The Importance of People in a Comprehensive Cybersecurity Strategy for Businesses

A comprehensive cybersecurity strategy is crucial in minimizing the risk of a cyberattack, and one of the most important factors in a strong cybersecurity strategy is the education and training of employees.

Why is this so important?

Employees are the first line of defense against cyber threats.

A strong cybersecurity strategy includes regular training and awareness programs for employees to ensure they understand the importance of their role in protecting the business. It also involves continuous assessment and improvement of security measures to stay ahead of evolving threats. Encouraging a culture of cybersecurity within the organization, where employees feel empowered to report suspicious activity and ask questions, is essential in creating a strong security posture.

A comprehensive cybersecurity strategy should involve collaboration with employees, third-party vendors, partners, and customers to ensure that all aspects of your business ecosystem are protected.

Collaboration with employees

A strong cybersecurity strategy involves the active participation of your employees. This includes educating them about potential threats, providing regular training on best practices, and creating a culture that values security. For example, encourage employees to report any suspicious activity they encounter and reward those who proactively contribute to enhancing the company's security.

Third-party vendors

The security of your third-party vendors directly impacts your own business security. It's essential to assess and monitor the security practices of your vendors regularly. For example, establish clear security requirements in contracts and ensure they follow industry-standard security frameworks like ISO 27001 or SOC 2 Type II.


Business partners often have access to sensitive data, so it's crucial to align security practices and maintain a strong security posture. Share security policies and expectations with partners and conduct periodic reviews of their security measures. For example, establish a mutual NDA and require partners to adhere to your security standards or undergo regular security audits.


Customer trust is paramount, and it's vital to ensure their data is protected. Implement strong encryption and access controls to protect customer information. For example, use HTTPS on your website to encrypt data transmission, and only allow authorized personnel access to customer data. Communicate your security measures to customers, so they feel confident in doing business with you.

Best Practices for Securing Businesses

To better protect your business from cyber threats, consider implementing the following best practices:

Employee Training and Education

Providing ongoing training for employees is crucial in reducing the risk of human error and ensuring that they understand the latest threats and best practices for protecting company data. This should include training on recognizing phishing attempts, creating strong passwords, and safely using company devices and networks.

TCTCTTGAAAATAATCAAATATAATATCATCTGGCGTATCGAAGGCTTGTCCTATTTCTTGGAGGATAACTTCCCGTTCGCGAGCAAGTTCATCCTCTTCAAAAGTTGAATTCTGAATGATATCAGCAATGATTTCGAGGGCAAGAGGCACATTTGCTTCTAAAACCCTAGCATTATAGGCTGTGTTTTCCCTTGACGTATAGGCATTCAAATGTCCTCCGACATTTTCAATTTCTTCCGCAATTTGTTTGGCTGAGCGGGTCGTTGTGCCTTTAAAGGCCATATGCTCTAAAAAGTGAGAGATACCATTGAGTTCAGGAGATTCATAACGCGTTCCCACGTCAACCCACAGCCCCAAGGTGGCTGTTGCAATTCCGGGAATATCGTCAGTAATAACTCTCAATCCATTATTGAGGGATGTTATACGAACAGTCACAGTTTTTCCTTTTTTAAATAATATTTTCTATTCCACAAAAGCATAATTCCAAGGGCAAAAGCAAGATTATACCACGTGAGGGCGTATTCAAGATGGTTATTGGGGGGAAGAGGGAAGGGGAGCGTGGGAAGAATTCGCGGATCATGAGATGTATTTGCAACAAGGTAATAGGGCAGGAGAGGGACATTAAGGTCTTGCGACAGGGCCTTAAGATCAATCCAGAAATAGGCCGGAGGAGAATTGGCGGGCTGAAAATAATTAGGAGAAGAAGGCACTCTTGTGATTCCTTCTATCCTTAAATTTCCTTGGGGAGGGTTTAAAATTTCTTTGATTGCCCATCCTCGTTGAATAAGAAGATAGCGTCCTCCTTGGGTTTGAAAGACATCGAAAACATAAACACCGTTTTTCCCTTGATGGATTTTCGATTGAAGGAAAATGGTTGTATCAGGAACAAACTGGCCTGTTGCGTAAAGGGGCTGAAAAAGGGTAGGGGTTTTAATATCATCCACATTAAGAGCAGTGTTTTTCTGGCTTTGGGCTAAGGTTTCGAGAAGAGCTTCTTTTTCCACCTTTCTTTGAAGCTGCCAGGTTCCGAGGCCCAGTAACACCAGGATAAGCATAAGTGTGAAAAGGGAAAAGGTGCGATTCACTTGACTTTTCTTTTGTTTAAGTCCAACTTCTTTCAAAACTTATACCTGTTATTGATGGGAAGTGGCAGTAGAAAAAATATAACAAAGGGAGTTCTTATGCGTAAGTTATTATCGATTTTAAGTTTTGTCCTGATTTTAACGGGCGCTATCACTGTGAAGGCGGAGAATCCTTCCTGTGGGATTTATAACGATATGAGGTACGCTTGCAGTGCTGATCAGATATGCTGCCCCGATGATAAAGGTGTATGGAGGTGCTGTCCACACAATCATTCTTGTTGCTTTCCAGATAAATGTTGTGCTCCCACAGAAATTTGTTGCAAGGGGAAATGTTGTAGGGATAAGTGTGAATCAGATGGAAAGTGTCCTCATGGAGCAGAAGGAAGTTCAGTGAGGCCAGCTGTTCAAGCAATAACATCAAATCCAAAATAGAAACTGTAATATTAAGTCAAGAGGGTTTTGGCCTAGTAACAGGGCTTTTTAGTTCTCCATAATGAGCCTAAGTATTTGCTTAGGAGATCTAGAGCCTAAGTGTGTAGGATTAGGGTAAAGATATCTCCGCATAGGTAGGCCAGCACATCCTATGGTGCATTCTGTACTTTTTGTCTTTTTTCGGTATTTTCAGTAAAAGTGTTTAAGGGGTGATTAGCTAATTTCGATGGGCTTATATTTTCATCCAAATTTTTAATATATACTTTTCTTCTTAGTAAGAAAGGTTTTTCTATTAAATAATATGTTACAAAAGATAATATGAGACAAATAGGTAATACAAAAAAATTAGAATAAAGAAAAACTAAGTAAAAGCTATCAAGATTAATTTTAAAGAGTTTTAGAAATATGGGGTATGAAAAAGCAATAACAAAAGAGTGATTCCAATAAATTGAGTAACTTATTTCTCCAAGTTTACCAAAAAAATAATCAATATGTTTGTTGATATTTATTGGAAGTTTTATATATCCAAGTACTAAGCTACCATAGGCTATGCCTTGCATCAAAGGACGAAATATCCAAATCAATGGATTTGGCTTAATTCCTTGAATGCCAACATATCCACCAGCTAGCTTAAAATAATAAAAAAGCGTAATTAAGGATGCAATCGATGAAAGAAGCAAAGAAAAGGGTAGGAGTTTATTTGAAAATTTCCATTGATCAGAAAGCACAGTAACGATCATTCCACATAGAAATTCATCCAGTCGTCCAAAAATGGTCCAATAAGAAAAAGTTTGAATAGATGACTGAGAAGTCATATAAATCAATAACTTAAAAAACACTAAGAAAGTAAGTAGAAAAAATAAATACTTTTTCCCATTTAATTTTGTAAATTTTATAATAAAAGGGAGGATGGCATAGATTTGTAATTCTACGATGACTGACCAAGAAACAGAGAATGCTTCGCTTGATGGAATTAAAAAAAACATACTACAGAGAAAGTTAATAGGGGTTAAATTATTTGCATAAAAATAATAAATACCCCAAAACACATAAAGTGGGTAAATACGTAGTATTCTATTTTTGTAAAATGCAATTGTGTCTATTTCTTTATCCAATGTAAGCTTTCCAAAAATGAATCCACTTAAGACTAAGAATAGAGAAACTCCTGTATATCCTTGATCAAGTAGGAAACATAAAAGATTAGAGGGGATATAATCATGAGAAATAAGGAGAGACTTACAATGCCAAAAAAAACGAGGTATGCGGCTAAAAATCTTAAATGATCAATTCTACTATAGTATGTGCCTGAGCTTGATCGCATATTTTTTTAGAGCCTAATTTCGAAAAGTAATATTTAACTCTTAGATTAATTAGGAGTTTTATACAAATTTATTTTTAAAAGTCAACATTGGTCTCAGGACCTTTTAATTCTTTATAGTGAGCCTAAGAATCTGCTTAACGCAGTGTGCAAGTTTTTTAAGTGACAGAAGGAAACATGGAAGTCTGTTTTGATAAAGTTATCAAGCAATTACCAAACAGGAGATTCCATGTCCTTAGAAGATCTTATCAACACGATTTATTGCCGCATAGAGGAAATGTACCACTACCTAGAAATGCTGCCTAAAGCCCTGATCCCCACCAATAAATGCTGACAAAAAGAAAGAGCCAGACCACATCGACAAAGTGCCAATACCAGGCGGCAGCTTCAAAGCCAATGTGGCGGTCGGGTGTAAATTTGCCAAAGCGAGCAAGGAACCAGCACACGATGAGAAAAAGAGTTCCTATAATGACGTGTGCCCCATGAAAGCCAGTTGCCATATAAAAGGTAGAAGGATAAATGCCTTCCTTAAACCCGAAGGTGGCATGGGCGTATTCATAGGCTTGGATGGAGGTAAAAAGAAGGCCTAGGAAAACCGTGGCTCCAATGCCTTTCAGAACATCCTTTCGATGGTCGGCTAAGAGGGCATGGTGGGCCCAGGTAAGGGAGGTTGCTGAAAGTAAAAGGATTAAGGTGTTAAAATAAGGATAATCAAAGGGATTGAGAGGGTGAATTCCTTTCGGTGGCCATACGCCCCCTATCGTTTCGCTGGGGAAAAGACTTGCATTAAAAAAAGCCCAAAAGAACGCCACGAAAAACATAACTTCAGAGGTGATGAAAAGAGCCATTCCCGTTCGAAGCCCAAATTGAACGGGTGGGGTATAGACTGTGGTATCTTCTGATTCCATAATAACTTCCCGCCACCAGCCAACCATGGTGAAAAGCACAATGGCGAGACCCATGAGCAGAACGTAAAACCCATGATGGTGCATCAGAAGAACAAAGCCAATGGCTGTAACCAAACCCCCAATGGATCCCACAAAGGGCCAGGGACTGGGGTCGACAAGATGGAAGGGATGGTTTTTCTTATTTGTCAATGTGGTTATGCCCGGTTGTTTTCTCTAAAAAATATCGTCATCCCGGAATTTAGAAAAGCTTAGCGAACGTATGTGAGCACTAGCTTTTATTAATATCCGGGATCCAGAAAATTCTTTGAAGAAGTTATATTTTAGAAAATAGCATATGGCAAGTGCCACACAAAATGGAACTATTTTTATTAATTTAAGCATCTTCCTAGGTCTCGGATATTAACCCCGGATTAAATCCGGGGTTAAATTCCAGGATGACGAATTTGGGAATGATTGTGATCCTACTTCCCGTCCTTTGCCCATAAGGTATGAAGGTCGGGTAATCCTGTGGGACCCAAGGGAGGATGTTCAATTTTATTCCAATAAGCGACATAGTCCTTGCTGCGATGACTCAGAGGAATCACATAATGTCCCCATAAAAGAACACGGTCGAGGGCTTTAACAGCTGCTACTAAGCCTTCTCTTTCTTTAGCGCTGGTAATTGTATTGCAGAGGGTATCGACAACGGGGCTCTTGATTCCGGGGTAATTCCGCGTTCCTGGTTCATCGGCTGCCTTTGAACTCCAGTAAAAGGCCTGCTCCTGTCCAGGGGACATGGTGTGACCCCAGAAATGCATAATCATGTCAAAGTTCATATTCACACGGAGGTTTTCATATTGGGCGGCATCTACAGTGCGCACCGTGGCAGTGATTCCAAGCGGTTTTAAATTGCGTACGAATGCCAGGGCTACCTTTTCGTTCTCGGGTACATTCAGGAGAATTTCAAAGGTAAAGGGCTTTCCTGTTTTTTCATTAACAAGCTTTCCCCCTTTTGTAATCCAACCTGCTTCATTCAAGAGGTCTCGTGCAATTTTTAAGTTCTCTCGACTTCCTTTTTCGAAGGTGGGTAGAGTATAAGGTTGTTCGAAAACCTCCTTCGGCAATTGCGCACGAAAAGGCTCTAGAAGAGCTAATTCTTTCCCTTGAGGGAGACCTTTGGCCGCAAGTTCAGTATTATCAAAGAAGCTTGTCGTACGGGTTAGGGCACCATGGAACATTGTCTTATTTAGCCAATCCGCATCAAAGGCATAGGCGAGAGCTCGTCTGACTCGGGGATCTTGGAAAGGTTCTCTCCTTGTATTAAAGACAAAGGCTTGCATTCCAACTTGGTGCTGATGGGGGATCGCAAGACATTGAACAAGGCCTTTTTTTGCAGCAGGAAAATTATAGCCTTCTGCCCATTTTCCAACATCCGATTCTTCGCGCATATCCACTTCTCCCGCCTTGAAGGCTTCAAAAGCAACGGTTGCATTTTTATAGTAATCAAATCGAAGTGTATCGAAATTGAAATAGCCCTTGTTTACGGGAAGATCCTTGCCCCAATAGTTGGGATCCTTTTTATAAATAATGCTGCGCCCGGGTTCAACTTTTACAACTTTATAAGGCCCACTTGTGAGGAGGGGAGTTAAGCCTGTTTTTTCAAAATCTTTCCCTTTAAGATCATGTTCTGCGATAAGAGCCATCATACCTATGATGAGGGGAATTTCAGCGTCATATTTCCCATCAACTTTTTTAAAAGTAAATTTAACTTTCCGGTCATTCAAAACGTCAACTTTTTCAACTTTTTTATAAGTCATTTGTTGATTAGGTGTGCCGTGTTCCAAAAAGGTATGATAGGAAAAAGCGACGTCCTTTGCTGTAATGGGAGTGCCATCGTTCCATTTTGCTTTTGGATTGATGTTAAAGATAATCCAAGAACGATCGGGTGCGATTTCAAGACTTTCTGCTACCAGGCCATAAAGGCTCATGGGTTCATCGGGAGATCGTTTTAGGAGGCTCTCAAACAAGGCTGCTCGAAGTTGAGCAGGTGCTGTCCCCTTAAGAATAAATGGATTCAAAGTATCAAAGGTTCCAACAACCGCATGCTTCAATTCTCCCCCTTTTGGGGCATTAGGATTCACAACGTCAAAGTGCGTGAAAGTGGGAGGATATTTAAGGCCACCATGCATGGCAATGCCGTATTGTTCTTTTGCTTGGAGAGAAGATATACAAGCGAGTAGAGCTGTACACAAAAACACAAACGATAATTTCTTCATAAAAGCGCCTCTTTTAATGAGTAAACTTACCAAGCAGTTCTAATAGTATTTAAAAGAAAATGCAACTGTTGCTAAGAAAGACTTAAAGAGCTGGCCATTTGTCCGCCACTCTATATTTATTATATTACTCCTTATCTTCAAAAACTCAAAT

Regular Security Audits

Conducting regular security audits can help identify potential vulnerabilities in your systems and processes. This proactive approach allows you to address any weaknesses before they can be exploited by cybercriminals. Audits should include both internal and external assessments, as well as penetration testing to simulate potential attacks.

Incident Response Planning

Having an incident response plan in place can help minimize the impact of a cyberattack on your business. This plan should outline the steps to be taken in the event of a security breach, including communication protocols, roles and responsibilities, and steps for containing and resolving the issue. Regularly reviewing and updating the incident response plan ensures that it remains effective in the face of changing threats.


In today's digital landscape, it's more important than ever for businesses to prioritize cybersecurity and recognize the critical role that people play in protecting the organization. By implementing a comprehensive cybersecurity strategy, businesses can significantly reduce their risk of falling victim to cyberattacks. Remember, a secure digital environment not only protects your business but also fosters a future that is more resilient to cyber threats.

We help businesses implement the things in this list every day. We love to do it, and we’re great at it (if we do say so ourselves). If you have the time and know-how to take on implementing the things we talked about here, that’s amazing. If not, we’re here to help with any and all of it.

We want you to be able to focus on what’s most important to your business, that’s why we offer a FREE Comprehensive Business IT & Cybersecurity Assessment. Let us help you keep your business on track and productivity high by knowing exactly where your strategy is strong and where it's not.